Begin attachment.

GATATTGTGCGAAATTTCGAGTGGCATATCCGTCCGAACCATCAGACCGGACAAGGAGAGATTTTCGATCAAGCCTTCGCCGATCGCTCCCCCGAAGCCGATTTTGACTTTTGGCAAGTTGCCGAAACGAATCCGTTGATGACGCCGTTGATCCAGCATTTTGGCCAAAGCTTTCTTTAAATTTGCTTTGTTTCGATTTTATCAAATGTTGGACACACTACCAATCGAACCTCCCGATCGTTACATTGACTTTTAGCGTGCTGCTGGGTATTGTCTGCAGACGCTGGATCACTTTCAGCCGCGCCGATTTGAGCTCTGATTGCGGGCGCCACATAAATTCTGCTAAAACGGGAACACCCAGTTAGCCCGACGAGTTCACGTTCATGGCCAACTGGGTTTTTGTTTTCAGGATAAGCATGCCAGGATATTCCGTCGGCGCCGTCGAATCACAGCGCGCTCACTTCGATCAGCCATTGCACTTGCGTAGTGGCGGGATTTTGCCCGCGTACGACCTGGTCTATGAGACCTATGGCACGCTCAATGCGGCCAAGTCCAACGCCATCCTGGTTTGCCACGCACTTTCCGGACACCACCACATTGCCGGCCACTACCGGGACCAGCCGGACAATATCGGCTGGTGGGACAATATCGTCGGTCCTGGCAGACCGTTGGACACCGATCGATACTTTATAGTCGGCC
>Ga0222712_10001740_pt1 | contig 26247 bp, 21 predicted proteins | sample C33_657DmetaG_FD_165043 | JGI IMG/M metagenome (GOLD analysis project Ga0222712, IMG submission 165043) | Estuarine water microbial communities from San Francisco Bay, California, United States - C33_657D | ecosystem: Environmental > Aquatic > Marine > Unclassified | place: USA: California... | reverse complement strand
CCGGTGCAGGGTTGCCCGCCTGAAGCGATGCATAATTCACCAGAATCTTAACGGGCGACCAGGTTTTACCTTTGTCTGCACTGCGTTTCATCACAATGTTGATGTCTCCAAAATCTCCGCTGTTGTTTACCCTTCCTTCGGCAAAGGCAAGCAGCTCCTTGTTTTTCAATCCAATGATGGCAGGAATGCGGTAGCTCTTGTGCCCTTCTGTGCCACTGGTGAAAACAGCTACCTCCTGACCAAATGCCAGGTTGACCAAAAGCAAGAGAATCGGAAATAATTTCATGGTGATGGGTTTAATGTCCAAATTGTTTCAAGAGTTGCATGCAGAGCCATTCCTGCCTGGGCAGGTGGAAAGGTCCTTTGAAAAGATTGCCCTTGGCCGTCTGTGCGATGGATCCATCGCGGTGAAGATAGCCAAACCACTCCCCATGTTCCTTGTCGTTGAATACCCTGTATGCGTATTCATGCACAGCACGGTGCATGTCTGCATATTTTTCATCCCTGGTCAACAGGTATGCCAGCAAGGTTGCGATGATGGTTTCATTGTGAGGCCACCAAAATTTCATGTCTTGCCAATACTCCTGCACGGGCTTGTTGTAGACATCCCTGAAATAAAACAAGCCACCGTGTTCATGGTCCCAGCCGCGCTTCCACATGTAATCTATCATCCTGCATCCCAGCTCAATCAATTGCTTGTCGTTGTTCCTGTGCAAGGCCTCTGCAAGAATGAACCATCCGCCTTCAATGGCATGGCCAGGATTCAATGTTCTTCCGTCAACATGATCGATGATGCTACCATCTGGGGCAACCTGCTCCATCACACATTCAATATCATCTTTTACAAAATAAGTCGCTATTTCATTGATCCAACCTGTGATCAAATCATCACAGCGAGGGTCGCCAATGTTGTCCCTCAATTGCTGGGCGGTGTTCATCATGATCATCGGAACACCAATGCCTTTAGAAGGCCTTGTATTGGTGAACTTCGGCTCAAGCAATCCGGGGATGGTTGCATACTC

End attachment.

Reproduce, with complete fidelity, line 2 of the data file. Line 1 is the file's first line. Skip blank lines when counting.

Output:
>Ga0222712_10001740_pt1 | contig 26247 bp, 21 predicted proteins | sample C33_657DmetaG_FD_165043 | JGI IMG/M metagenome (GOLD analysis project Ga0222712, IMG submission 165043) | Estuarine water microbial communities from San Francisco Bay, California, United States - C33_657D | ecosystem: Environmental > Aquatic > Marine > Unclassified | place: USA: California... | reverse complement strand